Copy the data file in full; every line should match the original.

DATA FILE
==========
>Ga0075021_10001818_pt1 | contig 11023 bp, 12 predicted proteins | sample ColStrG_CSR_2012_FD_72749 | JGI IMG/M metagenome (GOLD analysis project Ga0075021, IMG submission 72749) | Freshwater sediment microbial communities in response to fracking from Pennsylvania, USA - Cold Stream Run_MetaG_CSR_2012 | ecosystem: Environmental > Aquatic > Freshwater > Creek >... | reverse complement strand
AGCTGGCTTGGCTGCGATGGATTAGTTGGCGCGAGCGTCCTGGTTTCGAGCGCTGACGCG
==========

>Ga0075021_10001818_pt1 | contig 11023 bp, 12 predicted proteins | sample ColStrG_CSR_2012_FD_72749 | JGI IMG/M metagenome (GOLD analysis project Ga0075021, IMG submission 72749) | Freshwater sediment microbial communities in response to fracking from Pennsylvania, USA - Cold Stream Run_MetaG_CSR_2012 | ecosystem: Environmental > Aquatic > Freshwater > Creek >... | reverse complement strand
AGCTGGCTTGGCTGCGATGGATTAGTTGGCGCGAGCGTCCTGGTTTCGAGCGCTGACGCG